A New Movement
Males who have had another male partner have been barred from donating blood since 1986. Three decades later, students are working to change that.
Benjamin L. DeVore ’15 wants to donate blood. He is young, healthy, and with a recent nationwide drop in donations, his blood could save lives. There’s only one problem: He is a gay man.
Since 1986, the Federal Drug Administration has required all blood donor applications to ask a potential male donor if he has had sex with a man one or more times since 1977. If the box is checked, the volunteer is turned away.
“It’s very disheartening to see a sign like ‘Blood Drive next Thursday,’ and know that you can’t contribute,” DeVore says. “Especially when you know you’re not HIV-positive.”
In 1983, with the AIDS epidemic intensifying, the FDA began to issue guidelines regarding donations by those at increased risk for HIV. Initially, this was limited to men with multiple male sexual partners or who had clear signs of immune deficiency. But the current stricter law has been in effect for almost 30 years.
DeVore, political co-chair of Harvard’s Queer Students and Allies, is one of a number of students currently lobbying to lift the ban.
Earlier in the semester, DeVore was approached by Corinne H. Curcie ’15, president of the Harvard Libertarian Forum, about possible activism efforts against the regulation. “We talk about government regulation [in the club],” Curcie says, “and this is a form of collectivism that really makes us angry.”
From a libertarian perspective, she says, the ban is a regulation that is both inconsistent and discriminatory. “If a woman has had a lot of unsafe sex, has multiple sexual partners,” Curcie adds, “[the regulation] doesn’t take that into account.”
To Curcie, partnership with the QSA seemed a natural next step. The Libertarian Forum, though coming at the issue from a regulatory standpoint, was able to find common ground with QSA’s emphasis on civil rights and queer discrimination. “There’s a large amount of scientific and medical evidence that this ban is outdated, inefficient—that it needs to be changed,” says Devore.
Since 2002, advances in testing technology have significantly reduced the risk of HIV transmission through blood donations: Sources peg the current risk at one unit in one to two million donations. But given the 20 million yearly donations, the FDA has continued to turn to social factors. The FDA’s website says that, since the prevalence of HIV is hundreds of times higher among men who have had sex with men, the policy is no more than a matter of statistics.
But, over the past decade, other groups have begun to challenge that assessment. Since 2006, the Red Cross has voiced its support to lift the FDA ban. America’s Blood Centers, a non-profit network of blood centers, and the American Association of Blood Banks have joined in the conversation, claiming that there is simply not enough medical proof to continue justifying the policy. In June, Massachusetts senator John Kerry and Illinois representative Mike Quigley, along with 64 other lawmakers, sent a letter of protest to the Department of Health and Human Services. “This is a matter of life and death,” Quigley told CNN at the time, “and we are turning away over 50,000 healthy men who want to donate blood.”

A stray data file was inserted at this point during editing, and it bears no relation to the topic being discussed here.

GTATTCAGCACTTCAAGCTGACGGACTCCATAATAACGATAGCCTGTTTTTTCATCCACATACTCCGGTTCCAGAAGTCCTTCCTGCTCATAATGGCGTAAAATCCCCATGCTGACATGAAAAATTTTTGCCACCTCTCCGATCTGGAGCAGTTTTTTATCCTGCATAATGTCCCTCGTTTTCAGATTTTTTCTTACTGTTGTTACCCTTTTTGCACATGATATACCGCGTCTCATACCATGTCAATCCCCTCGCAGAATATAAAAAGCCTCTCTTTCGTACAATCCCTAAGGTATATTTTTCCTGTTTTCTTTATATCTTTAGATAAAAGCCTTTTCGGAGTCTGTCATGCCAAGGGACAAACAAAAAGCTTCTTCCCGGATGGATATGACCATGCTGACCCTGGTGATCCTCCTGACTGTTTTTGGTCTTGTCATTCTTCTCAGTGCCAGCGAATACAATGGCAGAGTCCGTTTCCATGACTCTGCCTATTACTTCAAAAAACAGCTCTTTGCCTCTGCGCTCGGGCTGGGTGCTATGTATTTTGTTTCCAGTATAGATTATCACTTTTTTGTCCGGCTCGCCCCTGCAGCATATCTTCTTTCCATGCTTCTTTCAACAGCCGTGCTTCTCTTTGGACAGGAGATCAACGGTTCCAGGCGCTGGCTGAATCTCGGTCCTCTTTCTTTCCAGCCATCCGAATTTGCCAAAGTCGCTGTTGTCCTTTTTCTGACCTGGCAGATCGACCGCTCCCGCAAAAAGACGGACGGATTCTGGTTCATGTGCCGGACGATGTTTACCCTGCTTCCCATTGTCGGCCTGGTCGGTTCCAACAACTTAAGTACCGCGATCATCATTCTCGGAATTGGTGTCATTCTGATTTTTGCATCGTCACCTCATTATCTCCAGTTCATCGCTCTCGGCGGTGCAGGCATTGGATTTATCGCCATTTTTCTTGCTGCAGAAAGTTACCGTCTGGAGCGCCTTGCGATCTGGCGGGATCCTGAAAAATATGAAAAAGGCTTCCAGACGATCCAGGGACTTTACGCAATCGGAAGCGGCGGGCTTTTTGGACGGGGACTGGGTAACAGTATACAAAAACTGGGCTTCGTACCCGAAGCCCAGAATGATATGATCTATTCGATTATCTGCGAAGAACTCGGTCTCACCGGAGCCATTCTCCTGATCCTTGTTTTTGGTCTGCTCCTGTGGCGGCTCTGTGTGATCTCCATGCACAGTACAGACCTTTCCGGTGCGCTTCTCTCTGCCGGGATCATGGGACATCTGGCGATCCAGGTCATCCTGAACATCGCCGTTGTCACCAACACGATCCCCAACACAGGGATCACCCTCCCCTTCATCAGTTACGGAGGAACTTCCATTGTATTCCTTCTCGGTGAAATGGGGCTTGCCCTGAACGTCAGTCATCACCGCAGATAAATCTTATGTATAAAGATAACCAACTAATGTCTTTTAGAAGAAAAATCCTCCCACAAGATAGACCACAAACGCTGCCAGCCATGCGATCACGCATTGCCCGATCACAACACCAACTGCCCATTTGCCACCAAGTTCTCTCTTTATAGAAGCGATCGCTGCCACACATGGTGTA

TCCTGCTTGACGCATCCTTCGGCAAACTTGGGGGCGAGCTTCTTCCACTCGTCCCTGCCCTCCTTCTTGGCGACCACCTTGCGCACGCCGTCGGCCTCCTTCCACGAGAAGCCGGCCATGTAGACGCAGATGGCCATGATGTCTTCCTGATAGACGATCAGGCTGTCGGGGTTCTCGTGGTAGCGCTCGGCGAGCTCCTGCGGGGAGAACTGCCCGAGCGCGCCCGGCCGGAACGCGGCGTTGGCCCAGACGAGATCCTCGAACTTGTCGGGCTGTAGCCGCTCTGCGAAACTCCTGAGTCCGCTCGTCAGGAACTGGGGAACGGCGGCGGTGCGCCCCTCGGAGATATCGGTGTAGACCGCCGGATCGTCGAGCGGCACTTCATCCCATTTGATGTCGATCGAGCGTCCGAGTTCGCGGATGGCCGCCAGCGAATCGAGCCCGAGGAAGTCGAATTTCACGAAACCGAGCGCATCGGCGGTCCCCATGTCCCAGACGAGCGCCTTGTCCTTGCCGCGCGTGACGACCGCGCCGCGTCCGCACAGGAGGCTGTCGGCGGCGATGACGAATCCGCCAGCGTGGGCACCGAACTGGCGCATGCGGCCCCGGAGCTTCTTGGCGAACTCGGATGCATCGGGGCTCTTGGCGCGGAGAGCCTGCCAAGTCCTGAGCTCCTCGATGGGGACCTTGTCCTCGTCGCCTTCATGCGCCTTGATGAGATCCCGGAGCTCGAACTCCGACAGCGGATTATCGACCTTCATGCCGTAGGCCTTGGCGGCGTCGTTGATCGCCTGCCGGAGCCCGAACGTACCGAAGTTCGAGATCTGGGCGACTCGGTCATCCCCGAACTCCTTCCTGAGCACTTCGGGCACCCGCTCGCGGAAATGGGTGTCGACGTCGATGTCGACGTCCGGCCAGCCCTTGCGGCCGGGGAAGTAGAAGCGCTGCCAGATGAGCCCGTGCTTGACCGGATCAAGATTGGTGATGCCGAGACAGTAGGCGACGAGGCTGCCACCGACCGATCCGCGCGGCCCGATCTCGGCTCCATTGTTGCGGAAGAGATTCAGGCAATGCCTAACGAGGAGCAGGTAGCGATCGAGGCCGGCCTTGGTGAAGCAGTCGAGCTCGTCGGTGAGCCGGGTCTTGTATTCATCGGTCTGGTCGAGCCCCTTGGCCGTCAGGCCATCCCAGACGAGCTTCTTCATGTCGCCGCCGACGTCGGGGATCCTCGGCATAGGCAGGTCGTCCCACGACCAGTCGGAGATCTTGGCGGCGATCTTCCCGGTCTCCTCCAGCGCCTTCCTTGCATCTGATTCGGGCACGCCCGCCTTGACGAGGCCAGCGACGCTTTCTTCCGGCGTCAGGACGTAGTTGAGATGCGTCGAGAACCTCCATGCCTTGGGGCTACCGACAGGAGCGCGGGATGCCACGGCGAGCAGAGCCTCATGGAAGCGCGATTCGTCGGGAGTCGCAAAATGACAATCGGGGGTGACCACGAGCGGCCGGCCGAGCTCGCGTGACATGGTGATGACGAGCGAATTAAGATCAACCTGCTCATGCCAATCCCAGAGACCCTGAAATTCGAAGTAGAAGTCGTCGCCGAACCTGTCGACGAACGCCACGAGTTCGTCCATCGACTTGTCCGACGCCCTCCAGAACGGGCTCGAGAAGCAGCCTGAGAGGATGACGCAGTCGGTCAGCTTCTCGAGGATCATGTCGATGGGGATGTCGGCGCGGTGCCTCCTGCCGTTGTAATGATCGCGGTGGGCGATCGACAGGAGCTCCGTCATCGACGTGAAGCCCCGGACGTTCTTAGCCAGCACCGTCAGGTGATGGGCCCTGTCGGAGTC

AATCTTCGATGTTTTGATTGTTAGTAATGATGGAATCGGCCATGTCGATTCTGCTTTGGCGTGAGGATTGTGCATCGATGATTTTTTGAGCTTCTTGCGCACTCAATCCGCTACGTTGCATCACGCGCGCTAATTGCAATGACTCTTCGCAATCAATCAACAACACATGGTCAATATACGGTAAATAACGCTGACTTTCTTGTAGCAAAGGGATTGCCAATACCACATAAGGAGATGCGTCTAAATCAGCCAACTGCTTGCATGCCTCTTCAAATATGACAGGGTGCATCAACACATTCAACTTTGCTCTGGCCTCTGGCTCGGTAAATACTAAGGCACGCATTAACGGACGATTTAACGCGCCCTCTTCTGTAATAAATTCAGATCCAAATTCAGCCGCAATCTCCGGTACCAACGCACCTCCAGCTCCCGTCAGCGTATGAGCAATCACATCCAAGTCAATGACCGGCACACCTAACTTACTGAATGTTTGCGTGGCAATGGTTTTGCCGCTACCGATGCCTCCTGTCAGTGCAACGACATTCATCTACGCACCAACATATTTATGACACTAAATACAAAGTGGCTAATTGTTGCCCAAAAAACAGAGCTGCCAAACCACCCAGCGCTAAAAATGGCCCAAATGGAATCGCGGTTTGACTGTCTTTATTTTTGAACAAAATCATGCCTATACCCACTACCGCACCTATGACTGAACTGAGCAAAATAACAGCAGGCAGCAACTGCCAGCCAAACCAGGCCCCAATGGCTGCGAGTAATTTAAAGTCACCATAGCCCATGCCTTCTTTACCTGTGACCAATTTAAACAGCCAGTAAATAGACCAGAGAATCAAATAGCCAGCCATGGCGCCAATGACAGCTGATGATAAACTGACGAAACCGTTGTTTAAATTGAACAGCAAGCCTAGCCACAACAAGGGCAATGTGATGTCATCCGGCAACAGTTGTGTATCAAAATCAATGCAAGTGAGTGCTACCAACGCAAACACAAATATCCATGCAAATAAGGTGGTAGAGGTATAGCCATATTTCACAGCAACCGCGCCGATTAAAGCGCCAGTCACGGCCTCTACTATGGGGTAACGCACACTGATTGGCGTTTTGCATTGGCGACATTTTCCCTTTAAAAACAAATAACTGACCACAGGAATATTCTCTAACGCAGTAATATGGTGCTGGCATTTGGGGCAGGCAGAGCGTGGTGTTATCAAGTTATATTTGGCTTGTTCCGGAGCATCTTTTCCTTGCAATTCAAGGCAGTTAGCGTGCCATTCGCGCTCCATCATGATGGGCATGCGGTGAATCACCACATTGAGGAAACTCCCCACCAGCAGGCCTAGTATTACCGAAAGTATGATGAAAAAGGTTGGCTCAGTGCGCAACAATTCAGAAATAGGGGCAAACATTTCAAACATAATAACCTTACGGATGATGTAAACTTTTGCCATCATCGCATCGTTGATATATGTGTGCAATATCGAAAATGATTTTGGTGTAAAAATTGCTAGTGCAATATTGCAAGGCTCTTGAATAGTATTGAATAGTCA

I. Glenn Cohen, Co-Director of the Harvard Law School’s Petrie-Flom Center for Health Law Policy, Biotechnology, and Bioethics, suggests that the ban could be challenged in courts on the basis of unconstitutionality. The most likely scenario would be “a claim that the ban discriminates in a way that violates the Equal Protection clause,” he writes in an email. Cohen could not be reached over the phone because he was abroad.
“If the blood donation ban is reviewed under ‘pure rational basis’ review,” he continues, “the government’s ban will very likely survive.” On the other hand, “if gays are treated as ‘suspect or quasi-suspect class’…given the scientific evidence FDA may have a hard time claiming that it can satisfy that standard.”
Countries like Australia, Hungary, and the United Kingdom have all loosened their regulations on blood donations by gay men in recent decades. Curcie and DeVore see their efforts as attempts to reach these standards, beginning with a one-year, rather than lifetime, deferral on blood donations from men who have had sex with men. For them, though, a merely medical discourse is not enough; personal and ethical factors play just as large a role.
“[The law] doesn’t take into account many cases,” says DeVore. “For instance, a male who is in a monogamous relationship—that might be the only sexual relationship he’s ever had.”
“The law needs to be more nuanced,” he concludes. “A lot of men who have sex with men really want to contribute, and a lot of these men are not at high-risk.”
On Friday, the Libertarian Forum and QSA began a dining-hall campaign of letter-writing to be sent to the FDA. Three hundred and seventy-eight letters were logged the first night of the campaign. With each signature on a letter packaged in its own envelope, the organizations’ leaders hope that their efforts will make a profound impact at the FDA. An additional goal, though, is to raise awareness about the ban among the Harvard student community.
“A lot of people might have some idea about the policy,” says Curcie, “but what they don’t realize is that it’s a federal regulation”—one with which the Red Cross, for example, no longer agrees.
For Curcie, the policy is more sinister than many realize. “It’s telling a group of people that you can’t be life-savers because you’re somehow tainted,” she says. “It labels an entire group of people as somehow being less.”